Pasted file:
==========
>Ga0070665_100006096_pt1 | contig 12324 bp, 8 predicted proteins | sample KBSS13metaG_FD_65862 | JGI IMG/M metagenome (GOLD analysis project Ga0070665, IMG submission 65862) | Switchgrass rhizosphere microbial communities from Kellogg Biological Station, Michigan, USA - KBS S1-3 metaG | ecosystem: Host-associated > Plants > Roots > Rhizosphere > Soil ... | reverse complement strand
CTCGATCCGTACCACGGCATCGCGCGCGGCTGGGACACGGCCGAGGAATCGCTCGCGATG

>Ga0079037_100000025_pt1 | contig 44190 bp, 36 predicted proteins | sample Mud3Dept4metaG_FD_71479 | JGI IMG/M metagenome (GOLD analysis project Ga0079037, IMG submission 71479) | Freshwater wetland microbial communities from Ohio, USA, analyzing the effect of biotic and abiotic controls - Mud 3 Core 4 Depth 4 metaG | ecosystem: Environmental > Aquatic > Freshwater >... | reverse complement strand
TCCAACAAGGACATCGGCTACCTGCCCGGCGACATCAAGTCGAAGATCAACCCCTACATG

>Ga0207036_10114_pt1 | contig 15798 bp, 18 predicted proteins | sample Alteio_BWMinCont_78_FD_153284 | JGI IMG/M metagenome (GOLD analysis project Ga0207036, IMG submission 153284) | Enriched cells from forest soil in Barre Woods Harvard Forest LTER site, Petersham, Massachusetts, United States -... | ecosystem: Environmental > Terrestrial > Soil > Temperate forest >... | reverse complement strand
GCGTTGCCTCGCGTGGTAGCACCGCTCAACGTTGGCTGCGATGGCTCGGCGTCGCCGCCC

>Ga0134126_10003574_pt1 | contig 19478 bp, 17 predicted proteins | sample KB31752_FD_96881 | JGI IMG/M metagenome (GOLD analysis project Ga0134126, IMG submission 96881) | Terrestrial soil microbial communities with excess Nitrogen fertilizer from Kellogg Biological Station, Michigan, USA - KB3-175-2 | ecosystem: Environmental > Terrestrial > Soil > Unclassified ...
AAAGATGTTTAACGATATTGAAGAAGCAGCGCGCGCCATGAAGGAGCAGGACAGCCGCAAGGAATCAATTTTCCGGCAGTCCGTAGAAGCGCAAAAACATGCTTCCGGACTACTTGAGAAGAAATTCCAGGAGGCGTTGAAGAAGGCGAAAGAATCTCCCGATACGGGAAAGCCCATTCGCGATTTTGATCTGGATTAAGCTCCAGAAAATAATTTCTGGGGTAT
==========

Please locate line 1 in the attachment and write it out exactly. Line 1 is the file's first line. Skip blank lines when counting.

>Ga0070665_100006096_pt1 | contig 12324 bp, 8 predicted proteins | sample KBSS13metaG_FD_65862 | JGI IMG/M metagenome (GOLD analysis project Ga0070665, IMG submission 65862) | Switchgrass rhizosphere microbial communities from Kellogg Biological Station, Michigan, USA - KBS S1-3 metaG | ecosystem: Host-associated > Plants > Roots > Rhizosphere > Soil ... | reverse complement strand